Orthographic projection

This article is about technical drawings. See Orthographic projection (geometry) for linear transformations and Orthographic projection (cartography) for maps. For the language concept, see orthography.

Image of a three-dimensional object inside a box with transparent walls

Orthographic projection is a means of representing a three-dimensional object in two dimensions. It uses multiple views of the object, from points of view rotated about the object's center through increments of 90 degrees. Equivalently, the views may be considered to be obtained by rotating the object about its center through increments of 90 degrees.

The views are positioned relative to each other according to either of two schemes: first-angle or third-angle projection. In each, the appearances of views may be thought of as being projected onto planes that form a transparent "box" around the object:


First-angle projection

In first-angle projection, each view of the object is projected in the direction (sense) of sight of the object, onto the interior walls of the box:

Missing image
Image of object in box, with views of object projected in the direction of sight onto walls using first-angle projection

A two-dimensional representation of the object is then created by "unfolding" the box, to view all of the interior walls:

Missing image
Similar image showing the box unfolding from around the object

Image showing orthographic views located relative to each other in accordance with first-angle projection

Third-angle projection

In third-angle projection, each view of the object is projected opposite to the direction (sense) of sight, onto the (transparent) exterior walls of the box:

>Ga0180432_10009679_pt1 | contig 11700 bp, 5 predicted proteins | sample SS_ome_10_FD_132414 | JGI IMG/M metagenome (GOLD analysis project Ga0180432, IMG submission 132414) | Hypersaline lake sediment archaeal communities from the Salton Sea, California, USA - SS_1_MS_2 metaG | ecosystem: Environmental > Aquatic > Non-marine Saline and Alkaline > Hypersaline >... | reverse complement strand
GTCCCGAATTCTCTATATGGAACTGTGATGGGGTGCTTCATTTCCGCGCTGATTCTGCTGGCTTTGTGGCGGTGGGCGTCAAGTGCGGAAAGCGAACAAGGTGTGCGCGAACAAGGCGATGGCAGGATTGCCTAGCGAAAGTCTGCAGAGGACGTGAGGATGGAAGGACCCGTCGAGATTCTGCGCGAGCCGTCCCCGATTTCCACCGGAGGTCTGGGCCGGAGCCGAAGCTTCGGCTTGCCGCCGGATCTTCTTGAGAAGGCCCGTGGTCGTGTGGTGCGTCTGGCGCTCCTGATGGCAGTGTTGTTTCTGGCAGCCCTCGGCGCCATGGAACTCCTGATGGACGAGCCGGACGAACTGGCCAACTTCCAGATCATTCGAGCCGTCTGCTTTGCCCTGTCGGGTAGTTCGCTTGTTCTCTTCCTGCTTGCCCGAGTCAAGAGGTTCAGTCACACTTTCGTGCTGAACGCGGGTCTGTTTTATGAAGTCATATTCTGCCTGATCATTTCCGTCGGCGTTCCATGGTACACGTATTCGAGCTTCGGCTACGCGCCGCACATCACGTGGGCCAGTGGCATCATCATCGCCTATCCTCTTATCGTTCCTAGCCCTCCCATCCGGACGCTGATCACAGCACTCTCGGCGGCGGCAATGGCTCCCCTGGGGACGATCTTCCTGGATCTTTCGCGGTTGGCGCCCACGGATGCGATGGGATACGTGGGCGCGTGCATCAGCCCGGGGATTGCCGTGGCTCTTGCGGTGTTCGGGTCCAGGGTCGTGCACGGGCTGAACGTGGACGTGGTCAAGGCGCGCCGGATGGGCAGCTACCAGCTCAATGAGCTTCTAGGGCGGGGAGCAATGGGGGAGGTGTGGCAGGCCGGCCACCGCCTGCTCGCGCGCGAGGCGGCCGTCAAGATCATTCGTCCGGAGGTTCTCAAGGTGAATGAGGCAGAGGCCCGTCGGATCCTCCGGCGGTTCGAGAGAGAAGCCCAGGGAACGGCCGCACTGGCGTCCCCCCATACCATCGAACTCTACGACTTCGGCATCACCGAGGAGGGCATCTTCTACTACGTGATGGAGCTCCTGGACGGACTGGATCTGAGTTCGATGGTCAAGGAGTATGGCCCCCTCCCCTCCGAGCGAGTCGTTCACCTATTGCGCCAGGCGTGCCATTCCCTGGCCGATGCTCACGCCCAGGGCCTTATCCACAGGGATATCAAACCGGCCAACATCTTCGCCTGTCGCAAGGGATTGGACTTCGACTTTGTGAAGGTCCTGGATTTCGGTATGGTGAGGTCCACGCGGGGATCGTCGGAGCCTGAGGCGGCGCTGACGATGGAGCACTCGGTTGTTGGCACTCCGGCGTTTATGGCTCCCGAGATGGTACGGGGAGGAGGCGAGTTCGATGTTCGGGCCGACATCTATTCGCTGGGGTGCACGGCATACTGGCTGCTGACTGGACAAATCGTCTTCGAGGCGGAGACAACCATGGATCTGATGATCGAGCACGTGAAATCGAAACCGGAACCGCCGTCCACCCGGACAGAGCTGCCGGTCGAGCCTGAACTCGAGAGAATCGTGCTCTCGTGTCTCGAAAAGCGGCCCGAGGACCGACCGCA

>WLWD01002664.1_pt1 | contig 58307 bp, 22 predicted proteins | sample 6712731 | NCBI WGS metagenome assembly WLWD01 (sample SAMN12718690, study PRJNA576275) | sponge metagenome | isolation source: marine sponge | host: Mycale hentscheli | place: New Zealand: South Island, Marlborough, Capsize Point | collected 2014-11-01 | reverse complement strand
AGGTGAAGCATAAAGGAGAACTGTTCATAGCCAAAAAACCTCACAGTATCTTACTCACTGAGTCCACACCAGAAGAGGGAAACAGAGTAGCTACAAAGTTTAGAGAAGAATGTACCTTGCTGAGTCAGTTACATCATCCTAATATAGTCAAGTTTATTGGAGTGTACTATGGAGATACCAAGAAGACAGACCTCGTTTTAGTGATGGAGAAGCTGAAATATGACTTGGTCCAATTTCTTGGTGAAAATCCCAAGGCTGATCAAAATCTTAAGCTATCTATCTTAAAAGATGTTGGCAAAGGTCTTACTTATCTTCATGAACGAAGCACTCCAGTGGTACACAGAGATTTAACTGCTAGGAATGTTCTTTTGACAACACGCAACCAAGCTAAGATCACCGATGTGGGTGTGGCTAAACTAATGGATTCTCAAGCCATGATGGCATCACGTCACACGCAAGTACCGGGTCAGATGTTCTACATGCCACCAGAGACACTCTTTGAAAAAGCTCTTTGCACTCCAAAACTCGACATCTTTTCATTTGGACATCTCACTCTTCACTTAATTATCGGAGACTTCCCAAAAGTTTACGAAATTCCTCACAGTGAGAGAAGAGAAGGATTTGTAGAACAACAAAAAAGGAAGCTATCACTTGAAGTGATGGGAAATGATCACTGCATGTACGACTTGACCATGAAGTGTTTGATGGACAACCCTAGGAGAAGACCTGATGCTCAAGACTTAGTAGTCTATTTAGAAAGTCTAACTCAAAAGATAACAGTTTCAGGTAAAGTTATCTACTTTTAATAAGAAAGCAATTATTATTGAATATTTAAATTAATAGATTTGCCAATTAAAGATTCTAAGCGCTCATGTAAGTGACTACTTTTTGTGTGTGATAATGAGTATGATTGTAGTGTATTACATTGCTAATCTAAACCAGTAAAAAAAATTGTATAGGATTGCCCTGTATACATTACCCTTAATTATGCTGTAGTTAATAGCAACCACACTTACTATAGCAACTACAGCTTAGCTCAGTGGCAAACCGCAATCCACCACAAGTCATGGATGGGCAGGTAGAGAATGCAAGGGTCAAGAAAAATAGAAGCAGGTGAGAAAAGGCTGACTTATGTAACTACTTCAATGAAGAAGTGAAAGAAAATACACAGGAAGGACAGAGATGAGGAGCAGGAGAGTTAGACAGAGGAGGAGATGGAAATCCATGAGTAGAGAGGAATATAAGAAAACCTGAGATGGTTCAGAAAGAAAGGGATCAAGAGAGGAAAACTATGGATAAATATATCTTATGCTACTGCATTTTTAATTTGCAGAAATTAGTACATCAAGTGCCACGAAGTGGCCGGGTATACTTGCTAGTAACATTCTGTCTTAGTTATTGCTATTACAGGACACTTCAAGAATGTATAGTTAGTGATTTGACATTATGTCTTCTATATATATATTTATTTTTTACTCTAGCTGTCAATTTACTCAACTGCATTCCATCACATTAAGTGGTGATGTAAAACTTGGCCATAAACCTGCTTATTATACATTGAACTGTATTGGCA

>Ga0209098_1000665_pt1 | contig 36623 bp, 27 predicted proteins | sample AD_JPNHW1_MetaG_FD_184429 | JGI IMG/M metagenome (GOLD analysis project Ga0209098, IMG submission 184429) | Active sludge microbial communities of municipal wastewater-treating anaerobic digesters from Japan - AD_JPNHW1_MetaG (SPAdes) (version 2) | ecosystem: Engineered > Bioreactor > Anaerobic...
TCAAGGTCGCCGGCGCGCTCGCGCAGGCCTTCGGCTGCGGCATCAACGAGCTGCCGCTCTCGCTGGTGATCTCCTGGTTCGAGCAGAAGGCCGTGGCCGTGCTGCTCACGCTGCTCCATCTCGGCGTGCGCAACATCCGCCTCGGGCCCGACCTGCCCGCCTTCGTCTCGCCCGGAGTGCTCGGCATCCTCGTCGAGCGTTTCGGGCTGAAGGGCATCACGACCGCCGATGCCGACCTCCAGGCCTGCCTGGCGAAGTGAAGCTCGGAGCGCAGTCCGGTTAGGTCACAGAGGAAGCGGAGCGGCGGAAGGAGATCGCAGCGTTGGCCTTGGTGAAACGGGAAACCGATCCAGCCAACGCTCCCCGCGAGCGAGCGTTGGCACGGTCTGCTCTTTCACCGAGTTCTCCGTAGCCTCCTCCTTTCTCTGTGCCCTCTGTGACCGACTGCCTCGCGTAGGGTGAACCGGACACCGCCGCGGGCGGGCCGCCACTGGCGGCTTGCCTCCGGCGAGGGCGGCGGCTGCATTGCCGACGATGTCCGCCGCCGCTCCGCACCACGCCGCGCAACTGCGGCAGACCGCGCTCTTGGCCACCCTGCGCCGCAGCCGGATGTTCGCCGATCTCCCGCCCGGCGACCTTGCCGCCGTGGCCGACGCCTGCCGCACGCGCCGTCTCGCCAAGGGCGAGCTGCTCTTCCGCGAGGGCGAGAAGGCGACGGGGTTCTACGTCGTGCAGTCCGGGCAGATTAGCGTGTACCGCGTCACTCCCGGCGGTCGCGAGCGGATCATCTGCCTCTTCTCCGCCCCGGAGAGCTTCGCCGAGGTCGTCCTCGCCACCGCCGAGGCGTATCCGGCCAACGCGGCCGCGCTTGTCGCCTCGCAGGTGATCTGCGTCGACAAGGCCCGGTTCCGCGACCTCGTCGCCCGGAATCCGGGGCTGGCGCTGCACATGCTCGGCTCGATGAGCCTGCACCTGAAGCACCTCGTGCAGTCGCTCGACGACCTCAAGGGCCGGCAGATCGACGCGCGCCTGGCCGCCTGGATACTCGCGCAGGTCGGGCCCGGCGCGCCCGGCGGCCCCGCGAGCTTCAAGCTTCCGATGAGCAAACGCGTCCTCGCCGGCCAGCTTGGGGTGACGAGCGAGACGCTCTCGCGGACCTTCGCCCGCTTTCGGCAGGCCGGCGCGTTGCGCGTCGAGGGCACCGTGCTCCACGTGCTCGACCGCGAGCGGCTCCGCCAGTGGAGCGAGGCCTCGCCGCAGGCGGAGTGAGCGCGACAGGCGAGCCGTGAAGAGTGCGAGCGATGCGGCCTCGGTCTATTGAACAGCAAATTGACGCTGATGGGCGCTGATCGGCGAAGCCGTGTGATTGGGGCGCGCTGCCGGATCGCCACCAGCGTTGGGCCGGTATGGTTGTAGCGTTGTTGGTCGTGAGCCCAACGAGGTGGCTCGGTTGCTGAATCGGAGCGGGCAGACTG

Missing image
Image of object in box with views of object projected onto walls using third-angle projection

A two-dimensional representation of the object is then created by unfolding the box, to view all of the exterior walls.

Missing image
Similar image showing the box unfolding from around the object

Image showing orthographic views located relative to each other in accordance with third-angle projection

Additional information

The term "third-angle" is used because, compared to "first-angle" projection, the directions of projection are rotated through two right angles about the object. Second-angle and fourth-angle projection also are defined, but do not result in useful images.

Third-angle projection is often considered to be more intuitive than first-angle projection.

While Third-Angle projections are prevalent in the USA and Canada, First-Angle projection is more popular in Europe and Asia.

Multiviews without rotation

Orthographic multiview projection is derived from the principles of descriptive geometry and may produce an image of a specified, imaginary object as viewed from any direction of space. Orthographic projection is distinguished by parallel projectors emanating from all points of the imaged object and which intersect a plane of projection at right angles. Above, a technique is described that obtains varying views by projecting images after the object is rotated to a desired position.